The pilot of a private helicopter that crashed on the roof a 54-story Midtown Manhattan building Monday was likely trying to make an emergency landing, New York City authorities said.
New York Governor Andrew Cuomo and New York City Mayor Bill de Blasio were quick to stress that the fiery helicopter crash atop 787 7th Ave. was not an act of terrorism, allaying fears among New Yorkers that the incident might have been intentional.
According to CBS News, authorities said pilot Tim McCormick flew the aircraft at a high rate of speed through rain and fog and into restricted airspace before crashing onto the roof a building in the Theater District near Times Square. Mr. McCormick, whom acquaintances described as an experienced pilot and firefighter, was killed in the crash. Mr. McCormick was the only person aboard the helicopter.
Police Commissioner James P. O’Neill said the helicopter took off around 1:32 p.m. from the East 34th St. heliport, one of three commercial heliports in the city. It is unclear where Mr. McCormick was flying.
The Federal Aviation Administration (FAA) reported that the helicopter was an Agusta A109E, a multi-purpose helicopter made in Italy by Leonardo S.p.A. The 19-year-old aircraft was linked to a real estate company founded by Daniele Bodini, an Italian investor.
Paul Dudley, the Linden, New Jersey, airport manager who knew Mr. McCormick, told CBS News he believes the aircraft must have had some sort of mechanical problem that forced Mr. McCormick to try to land on a high-rise roof to spare people on the busy streets below.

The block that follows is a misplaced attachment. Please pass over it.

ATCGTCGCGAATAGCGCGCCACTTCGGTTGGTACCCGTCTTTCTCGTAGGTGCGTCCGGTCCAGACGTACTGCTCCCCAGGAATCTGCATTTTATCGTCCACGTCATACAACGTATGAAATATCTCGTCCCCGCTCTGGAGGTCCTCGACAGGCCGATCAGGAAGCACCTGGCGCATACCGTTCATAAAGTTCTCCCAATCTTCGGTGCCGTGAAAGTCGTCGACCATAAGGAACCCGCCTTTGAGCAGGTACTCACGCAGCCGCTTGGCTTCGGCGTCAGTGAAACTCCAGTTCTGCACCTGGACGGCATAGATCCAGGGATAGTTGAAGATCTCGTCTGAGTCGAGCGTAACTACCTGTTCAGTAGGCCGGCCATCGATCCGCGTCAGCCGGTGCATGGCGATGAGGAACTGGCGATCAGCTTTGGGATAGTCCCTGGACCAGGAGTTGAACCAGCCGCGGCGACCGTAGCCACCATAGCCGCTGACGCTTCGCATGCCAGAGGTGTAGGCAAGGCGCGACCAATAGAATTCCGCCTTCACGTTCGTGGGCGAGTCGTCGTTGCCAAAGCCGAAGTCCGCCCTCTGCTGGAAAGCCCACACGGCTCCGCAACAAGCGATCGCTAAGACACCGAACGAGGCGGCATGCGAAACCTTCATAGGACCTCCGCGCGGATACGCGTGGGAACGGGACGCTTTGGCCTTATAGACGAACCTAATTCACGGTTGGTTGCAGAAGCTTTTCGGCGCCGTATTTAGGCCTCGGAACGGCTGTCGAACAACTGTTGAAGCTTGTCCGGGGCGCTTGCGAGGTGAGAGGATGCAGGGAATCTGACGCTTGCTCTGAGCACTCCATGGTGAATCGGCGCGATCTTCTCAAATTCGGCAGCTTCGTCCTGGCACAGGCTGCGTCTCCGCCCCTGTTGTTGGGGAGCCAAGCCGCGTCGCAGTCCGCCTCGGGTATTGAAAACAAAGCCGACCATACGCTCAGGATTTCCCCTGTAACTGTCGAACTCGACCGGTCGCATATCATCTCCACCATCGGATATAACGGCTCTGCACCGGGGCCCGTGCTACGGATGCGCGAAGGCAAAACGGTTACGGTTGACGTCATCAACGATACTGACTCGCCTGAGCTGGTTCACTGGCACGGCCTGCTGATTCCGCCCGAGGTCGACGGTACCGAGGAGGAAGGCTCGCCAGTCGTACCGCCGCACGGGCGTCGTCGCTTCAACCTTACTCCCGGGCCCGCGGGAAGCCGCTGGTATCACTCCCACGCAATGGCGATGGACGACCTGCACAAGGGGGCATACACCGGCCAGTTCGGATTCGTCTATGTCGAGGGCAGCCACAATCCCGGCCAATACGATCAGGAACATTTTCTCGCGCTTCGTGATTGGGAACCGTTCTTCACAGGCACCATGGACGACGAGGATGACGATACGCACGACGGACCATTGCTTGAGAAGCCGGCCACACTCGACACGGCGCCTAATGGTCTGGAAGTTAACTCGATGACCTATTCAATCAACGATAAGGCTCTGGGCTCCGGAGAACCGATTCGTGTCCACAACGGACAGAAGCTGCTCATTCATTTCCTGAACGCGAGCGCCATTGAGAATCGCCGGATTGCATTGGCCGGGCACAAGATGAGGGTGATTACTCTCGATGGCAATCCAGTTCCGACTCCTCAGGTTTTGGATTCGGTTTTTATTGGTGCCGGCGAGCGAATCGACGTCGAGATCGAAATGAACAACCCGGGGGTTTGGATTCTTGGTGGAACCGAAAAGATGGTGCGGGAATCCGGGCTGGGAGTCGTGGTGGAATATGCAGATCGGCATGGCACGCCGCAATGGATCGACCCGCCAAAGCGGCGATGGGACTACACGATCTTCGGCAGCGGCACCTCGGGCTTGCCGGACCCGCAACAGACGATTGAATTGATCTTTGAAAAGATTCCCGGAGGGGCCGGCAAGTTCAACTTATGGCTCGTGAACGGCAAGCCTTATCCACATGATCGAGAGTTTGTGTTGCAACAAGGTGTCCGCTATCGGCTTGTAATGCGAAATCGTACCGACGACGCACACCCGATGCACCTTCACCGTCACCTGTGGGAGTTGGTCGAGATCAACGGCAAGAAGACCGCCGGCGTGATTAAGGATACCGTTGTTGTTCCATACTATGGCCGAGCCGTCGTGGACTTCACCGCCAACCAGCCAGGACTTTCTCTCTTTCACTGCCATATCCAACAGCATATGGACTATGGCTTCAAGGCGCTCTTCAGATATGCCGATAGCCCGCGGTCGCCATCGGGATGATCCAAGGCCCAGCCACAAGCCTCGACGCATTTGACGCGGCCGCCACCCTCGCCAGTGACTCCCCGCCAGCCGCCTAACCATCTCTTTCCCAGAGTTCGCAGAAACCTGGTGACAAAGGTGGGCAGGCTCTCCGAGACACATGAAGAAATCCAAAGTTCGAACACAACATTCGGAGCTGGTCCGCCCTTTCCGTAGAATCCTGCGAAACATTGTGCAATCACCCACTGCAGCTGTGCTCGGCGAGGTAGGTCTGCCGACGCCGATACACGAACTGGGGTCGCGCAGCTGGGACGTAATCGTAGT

The crash triggered a two-alarm fire that consumed most of the aircraft by the time it was extinguished. The fire forced hundreds of people to evacuate the building into the street.
“If you’re a New Yorker you have a level of PTSD from 9/11 … so as soon as you hear an aircraft hit a building, I think my mind goes where every New Yorker’s mind goes. But there’s no indication that that is the case,” Gov. Cuomo told the press.
New York City residents are becoming increasingly agitated by the ever-increasing helicopter traffic in and around the city. Many New Yorkers say the helicopters pose a risk to public safety, pointing to a spate of recent deadly helicopter crashes. Residents also complain about the constant noise the choppers make and the extra air pollution from all the exhaust.
The ride-hail service Uber will start offering its first helicopter rides next month, with eight-minute lifts from the Downtown Manhattan Heliport to John F. Kennedy International Airport. The aerial ride, including Uber ground transportation to and from the helipads, will cost between $200 and $225 one-way.
Blade, another company that offers helicopter commuting services in and around New York City, sees its mode of transportation becoming increasingly affordable, with rides to the airport from downtown Manhattan costing as little as $70 – about the cost of a taxi ride.
In addition to the increase in helicopter commuter services, there is also a proliferation of helicopter tour companies providing scenic flights around the city. While aerial crashes are still relatively rare in the city, the upswing in air traffic stokes concerns among residents and safety advocates that helicopter crashes could become alarmingly common.